OS autodetection

Note that not all copies of the Makefile include this at the moment (see section "Use" below).


The name of the serial port depends on the operating system:
  • Windows: COM4:
  • All others (?): /dev/ttyUSB0

The port to use is selected automatically to avoid having to modify the Makefile every time a different machine is used.


The Makefile contains a line starting with AVRDUDE_PORT =. Replace that line with:

AVRDUDE_PORT = $(shell if uname -s |grep -i w32 >/dev/null; then echo 'COM4:'; else echo '/dev/ttyUSB0'; fi)


  • uname
  • sh

Both are standard on unix machines and included in the mingw32 distribution.

Principle of operation


The OS is determined by looking at the output of the uname -s (kernel name) command. If the output contains, case insensitively, the string "w32", a Windows system is assumed and COM4: is used. If not, /dev/ttyUSB0 is used.


The switch is not implemented by means of make but relies on a shellout. The output from grep is redirected to /dev/null to avoid printing the port name to stdout.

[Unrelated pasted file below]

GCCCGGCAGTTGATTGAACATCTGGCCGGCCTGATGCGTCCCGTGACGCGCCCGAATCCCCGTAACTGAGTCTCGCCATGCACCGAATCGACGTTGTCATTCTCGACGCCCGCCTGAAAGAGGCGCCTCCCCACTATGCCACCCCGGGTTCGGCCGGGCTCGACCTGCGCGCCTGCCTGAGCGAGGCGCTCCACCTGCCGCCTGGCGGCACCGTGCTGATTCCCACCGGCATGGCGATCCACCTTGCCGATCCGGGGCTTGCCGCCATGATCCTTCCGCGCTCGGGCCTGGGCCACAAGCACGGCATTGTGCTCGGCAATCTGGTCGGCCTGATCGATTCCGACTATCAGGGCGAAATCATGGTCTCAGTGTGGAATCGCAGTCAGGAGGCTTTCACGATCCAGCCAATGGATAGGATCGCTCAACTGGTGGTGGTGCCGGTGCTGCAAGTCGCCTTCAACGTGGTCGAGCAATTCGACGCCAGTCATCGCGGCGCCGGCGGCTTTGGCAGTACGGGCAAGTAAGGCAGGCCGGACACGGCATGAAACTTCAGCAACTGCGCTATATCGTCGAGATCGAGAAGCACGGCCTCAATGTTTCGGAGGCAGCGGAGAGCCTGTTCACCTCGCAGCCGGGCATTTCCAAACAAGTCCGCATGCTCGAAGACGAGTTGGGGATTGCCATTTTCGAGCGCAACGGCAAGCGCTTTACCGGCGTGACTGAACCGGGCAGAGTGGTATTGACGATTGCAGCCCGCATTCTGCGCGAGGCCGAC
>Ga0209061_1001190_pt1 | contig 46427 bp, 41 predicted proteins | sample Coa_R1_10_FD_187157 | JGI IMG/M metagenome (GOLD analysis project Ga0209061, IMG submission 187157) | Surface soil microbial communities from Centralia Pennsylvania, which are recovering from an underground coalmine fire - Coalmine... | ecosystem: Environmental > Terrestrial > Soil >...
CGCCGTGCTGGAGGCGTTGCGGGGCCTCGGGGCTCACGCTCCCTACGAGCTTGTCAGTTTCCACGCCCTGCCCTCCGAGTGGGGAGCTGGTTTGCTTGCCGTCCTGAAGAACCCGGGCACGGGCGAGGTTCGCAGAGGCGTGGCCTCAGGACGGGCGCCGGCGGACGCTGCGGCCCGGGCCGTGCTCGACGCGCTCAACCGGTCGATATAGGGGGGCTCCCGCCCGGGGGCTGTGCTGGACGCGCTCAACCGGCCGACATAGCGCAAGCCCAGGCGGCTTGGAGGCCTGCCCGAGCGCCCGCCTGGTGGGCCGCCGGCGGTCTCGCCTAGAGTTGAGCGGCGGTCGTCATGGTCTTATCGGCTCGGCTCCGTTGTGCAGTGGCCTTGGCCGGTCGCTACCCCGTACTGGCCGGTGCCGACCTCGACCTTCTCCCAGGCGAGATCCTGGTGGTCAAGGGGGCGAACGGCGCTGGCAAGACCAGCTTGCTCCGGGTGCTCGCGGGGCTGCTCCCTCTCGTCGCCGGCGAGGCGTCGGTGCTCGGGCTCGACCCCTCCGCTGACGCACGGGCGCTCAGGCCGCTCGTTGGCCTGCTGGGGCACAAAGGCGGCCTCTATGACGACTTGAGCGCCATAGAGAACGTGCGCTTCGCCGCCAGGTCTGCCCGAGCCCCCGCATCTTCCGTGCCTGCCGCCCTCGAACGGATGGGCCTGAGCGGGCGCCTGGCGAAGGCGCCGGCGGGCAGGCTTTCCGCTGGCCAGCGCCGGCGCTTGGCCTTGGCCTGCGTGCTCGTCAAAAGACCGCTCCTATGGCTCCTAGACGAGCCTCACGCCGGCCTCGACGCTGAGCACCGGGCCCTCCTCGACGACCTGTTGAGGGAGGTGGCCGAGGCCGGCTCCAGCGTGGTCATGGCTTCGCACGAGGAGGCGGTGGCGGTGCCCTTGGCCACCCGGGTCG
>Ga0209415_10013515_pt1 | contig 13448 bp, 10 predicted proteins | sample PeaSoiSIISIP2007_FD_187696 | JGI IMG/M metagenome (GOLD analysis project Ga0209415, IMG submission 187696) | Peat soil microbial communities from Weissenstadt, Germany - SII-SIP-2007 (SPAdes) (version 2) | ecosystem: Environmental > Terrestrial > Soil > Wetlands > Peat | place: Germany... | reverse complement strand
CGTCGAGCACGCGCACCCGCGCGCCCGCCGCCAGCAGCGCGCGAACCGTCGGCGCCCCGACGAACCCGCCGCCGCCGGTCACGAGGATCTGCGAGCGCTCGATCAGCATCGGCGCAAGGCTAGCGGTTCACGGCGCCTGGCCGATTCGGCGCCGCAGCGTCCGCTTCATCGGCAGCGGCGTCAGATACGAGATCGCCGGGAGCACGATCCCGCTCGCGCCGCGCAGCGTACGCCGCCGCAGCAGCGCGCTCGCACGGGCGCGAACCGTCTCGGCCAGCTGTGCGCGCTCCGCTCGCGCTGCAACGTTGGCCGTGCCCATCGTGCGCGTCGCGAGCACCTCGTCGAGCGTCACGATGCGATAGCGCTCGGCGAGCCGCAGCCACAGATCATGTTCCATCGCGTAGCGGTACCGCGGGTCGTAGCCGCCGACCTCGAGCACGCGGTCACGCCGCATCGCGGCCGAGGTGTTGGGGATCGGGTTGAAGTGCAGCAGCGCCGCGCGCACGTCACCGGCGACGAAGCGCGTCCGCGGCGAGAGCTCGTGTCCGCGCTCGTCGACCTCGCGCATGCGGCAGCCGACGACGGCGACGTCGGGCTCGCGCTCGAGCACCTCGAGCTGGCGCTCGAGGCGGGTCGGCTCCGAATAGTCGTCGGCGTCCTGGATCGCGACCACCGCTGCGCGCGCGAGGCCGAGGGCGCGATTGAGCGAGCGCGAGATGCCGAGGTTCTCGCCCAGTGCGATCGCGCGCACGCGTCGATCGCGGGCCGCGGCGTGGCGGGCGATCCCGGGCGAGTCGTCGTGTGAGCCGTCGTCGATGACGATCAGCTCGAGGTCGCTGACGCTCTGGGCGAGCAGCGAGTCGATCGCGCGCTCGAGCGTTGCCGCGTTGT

Alternative methods

  • Instead of looking at the output of uname, the existence of /dev/ttyUSB0 could be checked. However, it would try to access COM4: on Linux when the robot is not plugged in (which is not a real problem, but might lead to confusion).
  • The system wide AVRdude configuration file (/etc/avrdude.conf) could be used to set the default port for a given machine (where is this file located on Windows systems?). However, this would have to be set up for every machine used for programming.


A more complex selection scheme can be implemented in case the name of the port may be different on a given machine (for example COM1: or /dev/ttyS0).


  • Multi-user main function (problems with the current solution: preprocessor black magic, main function not called main, main file not recompiled when different makefile chosen)
  • Single Makefile (included)
  • Change target name "main"
  • Output files not clean up?